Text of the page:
American Steve Blonstein, who donated quarter of a million pounds to Dorset cancer charities, has unveiled the county’s first ‘Betty Bus’.
Californian airfield GM Steve contacted Dorset Cancer Care Foundation two years ago and made them the shock offer of £250,000 from his late aunt’s will.
Having spent part of his childhood in Dorset, he wanted the money to be spent on good causes here.
Dorset Cancer Care Foundation (DCCF) which provides financial grants for local people affected by cancer set about finding suitable projects to receive a legacy.
And on Wednesday (November 23) Steve officially unveiled the ‘Betty Bus’ – an innovative, new mobile counselling service and information point for cancer sufferers, which has been named in honour of his aunt Betty Hyams.
Mr Blonstein, 55, officially launched the bus with Jeff Mostyn, the Chairman of AFC Bournemouth and Patron of Dorset Cancer Care Foundation.
He said: “It’s fantastic to come back to Dorset and see how my aunt’s money has been used to help people with cancer.
“When I asked DCCF to find suitable projects for her money I placed a great deal of responsibility on them. But the Betty Bus is an excellent idea which I am sure my aunt would have loved. It’s great to know her legacy will live on in this way.”
The Betty Bus will be operated by the Wessex Cancer Trust and will make regular stops in rural areas where traditional cancer support might not be available.
The vehicle has a drop-in area and private room for one to one counselling and information sessions.
Emotional support will be offered through Wessex Cancer Trust’s trained Befrienders.
Chris Thomas, Chairman of DCCF, said: “We are deeply honoured that Steve entrusted us to administer what have become the Betty Hyams Awards.
“While it has been very hard to choose between so many great projects across the county, we have no doubt that the Betty Bus and the others we have chosen will benefit local people for many years to come.”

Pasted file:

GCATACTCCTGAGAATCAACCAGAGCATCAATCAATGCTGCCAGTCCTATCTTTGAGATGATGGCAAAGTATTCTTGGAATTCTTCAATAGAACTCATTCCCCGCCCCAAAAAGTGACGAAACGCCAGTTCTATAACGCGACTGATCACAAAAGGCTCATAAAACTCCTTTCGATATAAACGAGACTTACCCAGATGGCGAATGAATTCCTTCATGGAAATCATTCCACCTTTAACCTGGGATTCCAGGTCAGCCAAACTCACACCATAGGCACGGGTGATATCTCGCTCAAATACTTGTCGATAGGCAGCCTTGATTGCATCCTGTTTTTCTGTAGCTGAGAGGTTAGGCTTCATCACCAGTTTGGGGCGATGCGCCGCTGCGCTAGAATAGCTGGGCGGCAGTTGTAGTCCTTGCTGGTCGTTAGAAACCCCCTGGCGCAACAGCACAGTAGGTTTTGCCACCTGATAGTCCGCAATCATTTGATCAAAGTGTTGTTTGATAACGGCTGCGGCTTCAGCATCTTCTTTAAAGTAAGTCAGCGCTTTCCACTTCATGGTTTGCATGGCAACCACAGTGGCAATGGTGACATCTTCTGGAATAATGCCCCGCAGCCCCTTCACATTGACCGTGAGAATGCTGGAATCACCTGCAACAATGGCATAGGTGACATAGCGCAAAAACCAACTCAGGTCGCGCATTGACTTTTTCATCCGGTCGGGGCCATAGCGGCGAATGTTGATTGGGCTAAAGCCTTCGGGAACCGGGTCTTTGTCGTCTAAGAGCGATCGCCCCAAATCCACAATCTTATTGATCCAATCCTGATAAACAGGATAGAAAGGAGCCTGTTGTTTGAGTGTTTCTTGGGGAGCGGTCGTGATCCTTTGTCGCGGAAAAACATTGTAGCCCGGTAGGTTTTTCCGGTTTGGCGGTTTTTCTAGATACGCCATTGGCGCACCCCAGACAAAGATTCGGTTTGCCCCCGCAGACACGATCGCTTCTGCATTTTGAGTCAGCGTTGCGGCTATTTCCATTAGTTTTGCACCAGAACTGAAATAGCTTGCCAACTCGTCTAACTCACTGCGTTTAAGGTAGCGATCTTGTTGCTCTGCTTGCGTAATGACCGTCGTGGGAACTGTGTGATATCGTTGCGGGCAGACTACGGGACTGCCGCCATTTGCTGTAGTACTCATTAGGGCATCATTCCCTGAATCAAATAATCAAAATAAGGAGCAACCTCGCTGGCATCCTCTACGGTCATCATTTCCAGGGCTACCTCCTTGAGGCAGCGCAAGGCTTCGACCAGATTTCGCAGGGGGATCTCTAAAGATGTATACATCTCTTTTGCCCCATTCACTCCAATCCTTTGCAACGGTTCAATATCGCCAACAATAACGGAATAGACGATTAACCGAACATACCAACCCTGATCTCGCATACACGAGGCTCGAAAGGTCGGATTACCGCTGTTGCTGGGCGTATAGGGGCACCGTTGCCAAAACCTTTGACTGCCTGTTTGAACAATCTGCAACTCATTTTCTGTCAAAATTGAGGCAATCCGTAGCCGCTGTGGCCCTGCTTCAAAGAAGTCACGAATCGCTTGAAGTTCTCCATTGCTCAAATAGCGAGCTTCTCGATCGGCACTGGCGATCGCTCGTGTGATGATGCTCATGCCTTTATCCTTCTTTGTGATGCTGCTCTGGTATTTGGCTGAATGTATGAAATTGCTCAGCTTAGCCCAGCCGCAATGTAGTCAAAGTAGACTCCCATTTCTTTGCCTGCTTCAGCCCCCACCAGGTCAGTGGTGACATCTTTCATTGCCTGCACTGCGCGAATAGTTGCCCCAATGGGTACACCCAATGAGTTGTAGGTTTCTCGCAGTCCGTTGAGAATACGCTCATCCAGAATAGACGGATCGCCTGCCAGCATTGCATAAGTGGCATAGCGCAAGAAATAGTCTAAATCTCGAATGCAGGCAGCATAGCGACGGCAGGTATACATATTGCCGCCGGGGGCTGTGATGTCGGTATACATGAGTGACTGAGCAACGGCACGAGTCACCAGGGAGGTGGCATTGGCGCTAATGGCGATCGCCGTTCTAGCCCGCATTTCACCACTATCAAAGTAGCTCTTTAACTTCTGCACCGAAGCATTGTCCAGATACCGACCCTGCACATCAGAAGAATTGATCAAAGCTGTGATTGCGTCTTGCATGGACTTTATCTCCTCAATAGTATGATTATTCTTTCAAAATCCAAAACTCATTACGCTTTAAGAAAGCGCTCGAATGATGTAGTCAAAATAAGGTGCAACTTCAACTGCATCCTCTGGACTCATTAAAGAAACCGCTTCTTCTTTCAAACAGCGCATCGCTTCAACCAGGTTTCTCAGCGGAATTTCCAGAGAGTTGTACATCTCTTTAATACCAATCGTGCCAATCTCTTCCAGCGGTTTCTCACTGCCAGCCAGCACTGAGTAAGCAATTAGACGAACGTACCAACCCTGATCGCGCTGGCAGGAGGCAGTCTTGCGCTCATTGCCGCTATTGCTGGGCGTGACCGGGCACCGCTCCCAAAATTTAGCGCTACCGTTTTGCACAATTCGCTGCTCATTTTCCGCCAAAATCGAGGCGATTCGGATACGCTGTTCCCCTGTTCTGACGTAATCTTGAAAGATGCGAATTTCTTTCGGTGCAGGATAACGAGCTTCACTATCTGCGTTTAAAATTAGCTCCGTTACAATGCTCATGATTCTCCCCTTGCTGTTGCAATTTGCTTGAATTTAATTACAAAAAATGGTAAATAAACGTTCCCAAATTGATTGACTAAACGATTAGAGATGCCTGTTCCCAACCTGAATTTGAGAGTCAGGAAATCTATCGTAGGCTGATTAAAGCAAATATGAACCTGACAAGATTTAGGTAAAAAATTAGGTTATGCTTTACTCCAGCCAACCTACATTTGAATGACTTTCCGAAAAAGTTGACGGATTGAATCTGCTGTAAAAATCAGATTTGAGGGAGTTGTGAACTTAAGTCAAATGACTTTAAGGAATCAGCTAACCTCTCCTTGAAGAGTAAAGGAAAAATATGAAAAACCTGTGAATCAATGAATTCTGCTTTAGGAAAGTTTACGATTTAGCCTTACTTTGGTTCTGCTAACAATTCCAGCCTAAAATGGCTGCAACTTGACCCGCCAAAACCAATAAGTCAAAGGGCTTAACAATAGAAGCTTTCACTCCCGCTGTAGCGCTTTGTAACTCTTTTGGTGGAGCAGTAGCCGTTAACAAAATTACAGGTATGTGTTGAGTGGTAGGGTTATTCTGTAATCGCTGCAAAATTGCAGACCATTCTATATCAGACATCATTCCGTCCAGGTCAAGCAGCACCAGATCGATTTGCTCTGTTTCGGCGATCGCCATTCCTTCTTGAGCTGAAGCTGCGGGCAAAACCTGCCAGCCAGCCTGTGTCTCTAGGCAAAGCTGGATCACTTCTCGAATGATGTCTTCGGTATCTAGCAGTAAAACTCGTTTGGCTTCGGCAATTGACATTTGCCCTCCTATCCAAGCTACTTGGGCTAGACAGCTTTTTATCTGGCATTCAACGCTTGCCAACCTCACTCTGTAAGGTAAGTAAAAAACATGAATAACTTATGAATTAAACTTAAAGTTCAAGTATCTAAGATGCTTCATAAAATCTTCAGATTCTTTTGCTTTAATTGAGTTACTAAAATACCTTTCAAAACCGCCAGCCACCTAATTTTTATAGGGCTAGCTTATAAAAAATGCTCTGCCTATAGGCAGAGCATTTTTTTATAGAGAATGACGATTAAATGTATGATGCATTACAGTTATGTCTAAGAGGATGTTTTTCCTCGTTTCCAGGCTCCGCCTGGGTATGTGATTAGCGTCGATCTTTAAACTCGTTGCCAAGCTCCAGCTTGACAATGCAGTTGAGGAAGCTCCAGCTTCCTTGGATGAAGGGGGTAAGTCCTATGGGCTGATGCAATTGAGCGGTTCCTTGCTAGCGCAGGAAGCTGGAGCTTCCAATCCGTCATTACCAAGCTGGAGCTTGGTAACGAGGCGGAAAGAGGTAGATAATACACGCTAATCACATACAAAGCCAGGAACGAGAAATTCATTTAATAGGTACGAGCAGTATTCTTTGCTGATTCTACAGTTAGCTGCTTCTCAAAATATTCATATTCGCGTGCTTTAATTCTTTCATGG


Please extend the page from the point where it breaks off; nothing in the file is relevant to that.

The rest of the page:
Wessex Cancer Trust chief executive Cait Allen, said: “We are so grateful to Steve, to DCCF and of course Betty Hyams for helping to make this project a reality.
“The Betty Hyams award has not only paid for the transformation of a former mobile home into the Betty Bus, it will also pay for its first year’s running costs.
“The Betty Bus will provide a peaceful and welcoming haven for cancer sufferers, close to home and away from the clinical surroundings of hospitals.”
The vehicle will initially visit Poundbury, Wareham and Shaftesbury on a weekly basis, starting in January 2017.
People will be able to drop in without an appointment anytime between 10am – 4pm when the Betty Bus is in their area.
You can keep up to date with Betty and her whereabouts by following @wessexcancer or visiting: wessexcancer.org/bettybus
Steve Blonstein also visited Bournemouth Hospital Charity which has received a Betty Hyams Award to help build a therapeutic garden for patients.
Lewis-Manning Hospice in Poole has also received two Betty Hyams awards including £18,500 towards a treatment room where day patients can receive medication they need through the night.
Steve Blonstein’s aunt, Betty Hyams passed away in 2013 at the age of 86, leaving Steve and his sister Anne as the beneficiaries of her will.
Ms Hyams stated that should either of her beneficiaries pass away from cancer prior to her, their share should be awarded to a cancer-based charity.
As Anne had already passed away from cancer, and because Steve has such fond memories of his childhood in Wimborne and Dorchester, he wanted it to help people in Dorset.
Steve moved to the US aged 22. But between the ages of 11 and 18, he and his family lived in Wimborne and he attended Hardy’s Grammar School in Dorchester.
For more information about DCCF visit: www.dccf.co.uk
For more information on this story please contact Debbie Granville at Deep South Media on: 07884 657782 or email: email@example.com